The Sailor Cross Emperor is one of the specialty nib offered by Sailor. It's a customized nib designed and crafted by Master Nib Designer Nobuyoshi Nagahara who has been working for Sailor for more than 60 years. It's also part of the Naginata series of pen nibs. A naginata is a sword consists of a wooden shaft with a curved blade on the end.
It's a pricey pen. It cost USD $655 on Nibs.com and $647 on Pengallery.com at the time of this review. That's not including shipping and taxes.
It's a rare pen and difficult to find. I found one on eBay at $600 inclusive of all charges and contemplated for days before finally hitting the Buy button. I told myself that I'll be using this forever, and I will, so in that sense it will be worth the price in the long term.
How special is this specialty nib?
Let's talk about nib design first.
It's a large 21K gold nib with the typical beautiful Sailor craved design on the face. However, you won't be able to see the carving because there's this thin piece of pure gold Emperor tab sitting on top of the nib.
The tab provides an additional ink reservoir for improved ink flow. Sailor pens have generally good ink flow. With that additional tab, this pen lays down really juicy glistening ink strokes. It lays even more ink than the Zoom nib.
The tab is quite fragile looking so be careful about that.
There's also a version of this pen without the Emperor nib and it's just called Cross Point.
This nib itself is a double layered nib with a horizontal and vertical slits. The slits intersect at a cross, hence it's called a Cross Point.The contact point is a rather broad curved surface capable of producing 1.8mm lines. Stroke thickness depends on how you hold the pen, and the pressure you apply. If you hold it in a vertical or horizontal position, the strokes will be just broad, and at normal writing positions (e.g. 45 degrees), it will be extra broad.
Amazingly, the ink flow is able to keep up with the nib putting out the 1.8mm thick lines. Not just that, no matter how fast you draw, there will be no skipping, the ink will keep up and flow. The result is intensely black lines no matter how fast you sketch.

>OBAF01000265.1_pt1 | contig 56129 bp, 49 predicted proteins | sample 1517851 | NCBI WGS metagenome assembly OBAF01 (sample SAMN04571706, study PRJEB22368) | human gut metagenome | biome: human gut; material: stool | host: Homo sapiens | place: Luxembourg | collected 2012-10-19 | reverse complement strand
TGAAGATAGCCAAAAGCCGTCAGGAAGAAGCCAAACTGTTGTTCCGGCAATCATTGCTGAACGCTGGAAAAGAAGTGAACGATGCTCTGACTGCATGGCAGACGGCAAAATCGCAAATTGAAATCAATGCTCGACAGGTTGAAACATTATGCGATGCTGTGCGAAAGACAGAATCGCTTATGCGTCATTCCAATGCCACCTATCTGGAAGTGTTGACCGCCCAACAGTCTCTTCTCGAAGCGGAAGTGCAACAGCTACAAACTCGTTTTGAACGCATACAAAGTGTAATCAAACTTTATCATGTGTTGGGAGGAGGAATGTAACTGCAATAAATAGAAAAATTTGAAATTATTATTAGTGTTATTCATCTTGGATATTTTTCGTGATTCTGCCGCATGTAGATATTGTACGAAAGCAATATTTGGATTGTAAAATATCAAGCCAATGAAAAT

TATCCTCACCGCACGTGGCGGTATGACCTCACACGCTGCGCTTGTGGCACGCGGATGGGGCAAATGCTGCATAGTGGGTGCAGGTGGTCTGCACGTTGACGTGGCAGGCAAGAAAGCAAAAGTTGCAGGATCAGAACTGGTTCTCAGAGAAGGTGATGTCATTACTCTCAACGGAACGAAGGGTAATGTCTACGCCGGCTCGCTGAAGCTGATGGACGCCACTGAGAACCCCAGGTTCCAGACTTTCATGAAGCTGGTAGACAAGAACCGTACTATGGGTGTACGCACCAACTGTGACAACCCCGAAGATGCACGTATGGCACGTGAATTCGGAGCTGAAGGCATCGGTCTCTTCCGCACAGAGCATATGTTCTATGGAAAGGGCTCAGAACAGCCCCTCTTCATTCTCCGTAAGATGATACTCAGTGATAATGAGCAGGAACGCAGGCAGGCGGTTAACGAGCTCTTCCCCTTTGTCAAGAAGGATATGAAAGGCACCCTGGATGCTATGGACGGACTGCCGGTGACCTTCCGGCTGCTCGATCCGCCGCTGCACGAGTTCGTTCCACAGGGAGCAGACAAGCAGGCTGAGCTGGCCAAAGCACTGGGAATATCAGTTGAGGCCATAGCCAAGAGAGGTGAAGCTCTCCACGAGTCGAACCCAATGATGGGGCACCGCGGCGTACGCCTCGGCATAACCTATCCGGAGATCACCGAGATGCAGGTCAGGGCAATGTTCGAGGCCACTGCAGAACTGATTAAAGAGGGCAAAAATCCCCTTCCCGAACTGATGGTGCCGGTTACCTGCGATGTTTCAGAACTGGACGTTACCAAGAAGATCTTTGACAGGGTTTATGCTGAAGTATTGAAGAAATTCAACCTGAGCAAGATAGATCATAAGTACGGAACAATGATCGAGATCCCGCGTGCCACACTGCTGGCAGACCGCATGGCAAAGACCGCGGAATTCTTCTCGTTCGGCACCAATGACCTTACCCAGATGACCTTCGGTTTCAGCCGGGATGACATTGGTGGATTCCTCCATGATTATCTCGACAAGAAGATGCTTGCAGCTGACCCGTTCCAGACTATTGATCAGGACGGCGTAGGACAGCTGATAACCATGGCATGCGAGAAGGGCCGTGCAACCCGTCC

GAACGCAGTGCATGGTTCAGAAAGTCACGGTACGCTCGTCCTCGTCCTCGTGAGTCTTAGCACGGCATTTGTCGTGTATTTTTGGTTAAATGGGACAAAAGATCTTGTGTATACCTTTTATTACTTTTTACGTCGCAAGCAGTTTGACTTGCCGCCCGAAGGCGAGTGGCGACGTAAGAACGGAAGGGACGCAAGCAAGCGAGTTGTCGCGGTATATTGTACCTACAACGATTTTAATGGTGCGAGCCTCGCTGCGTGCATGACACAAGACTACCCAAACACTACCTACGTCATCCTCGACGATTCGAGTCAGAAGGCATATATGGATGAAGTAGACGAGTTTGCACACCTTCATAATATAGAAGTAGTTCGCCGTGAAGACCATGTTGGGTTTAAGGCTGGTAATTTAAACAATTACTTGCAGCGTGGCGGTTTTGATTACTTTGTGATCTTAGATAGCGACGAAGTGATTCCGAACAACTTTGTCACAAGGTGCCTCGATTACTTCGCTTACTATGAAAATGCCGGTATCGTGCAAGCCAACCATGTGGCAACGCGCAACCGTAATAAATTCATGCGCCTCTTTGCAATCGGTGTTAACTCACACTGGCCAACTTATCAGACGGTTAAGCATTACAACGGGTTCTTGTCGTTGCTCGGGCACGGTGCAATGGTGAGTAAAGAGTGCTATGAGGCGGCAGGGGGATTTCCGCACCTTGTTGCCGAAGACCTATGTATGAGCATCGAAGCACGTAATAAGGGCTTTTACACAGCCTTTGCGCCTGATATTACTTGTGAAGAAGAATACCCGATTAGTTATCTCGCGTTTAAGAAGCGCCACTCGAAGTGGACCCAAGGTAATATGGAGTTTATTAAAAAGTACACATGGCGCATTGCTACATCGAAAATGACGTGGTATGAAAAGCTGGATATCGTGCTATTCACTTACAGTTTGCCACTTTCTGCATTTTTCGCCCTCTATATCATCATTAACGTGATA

Because there's so much ink, when used with artworks, make sure that the ink has thoroughly dried first. Sometimes it can be difficult to tell.
This pen is the ultimate sketching tool, albeit too expensive.
The pen uses the standard Sailor convertor. And the nib can be swap with any of the Professional Gear (shown above) or 1911 Profit bodies.
Compared to Fude nib
The strokes the Cross Emperor can produce is similar to that of a Fude nib. The main difference is the ink flow. With normal Fude nibs, there will be skipping when you draw too fast because the ink flow can't keep up.
Below are some strokes from the Cross Emperor:
Here are some sketches with the Cross Emperor.
I love broad nibs and the strokes from this nib is definitely striking and bold.
Because the strokes are so thick, it's very useful for filling in black areas as well. The only downside is you'll use up a lot of ink and bringing an ink bottle with you is recommended so that you won't run out of ink halfway while sketching.
And because the ink flow is so juicy, I do not recommend using smelly inks. Some inks smell bad. On fine and medium nibs, the smell isn't a problem because the ink doesn't flow in that much an amount to present a smelly problem, or the ink will dry faster before you can smell anything. I tried the Sailor Kiwa Guro which has an acrylic smell and it is very smelly. On normal fine or medium nibs, I won't be able to detect the smell, but not so with the Sailor Cross Emperor.
Like I said earlier, this is the ultimate sketching pen.
Whether or not it's worth the money really depends on the individual. My guitar cost more and I don't even use my guitar everyday. This pen, however, will always be out with me sketching.
5 out of 5 stars.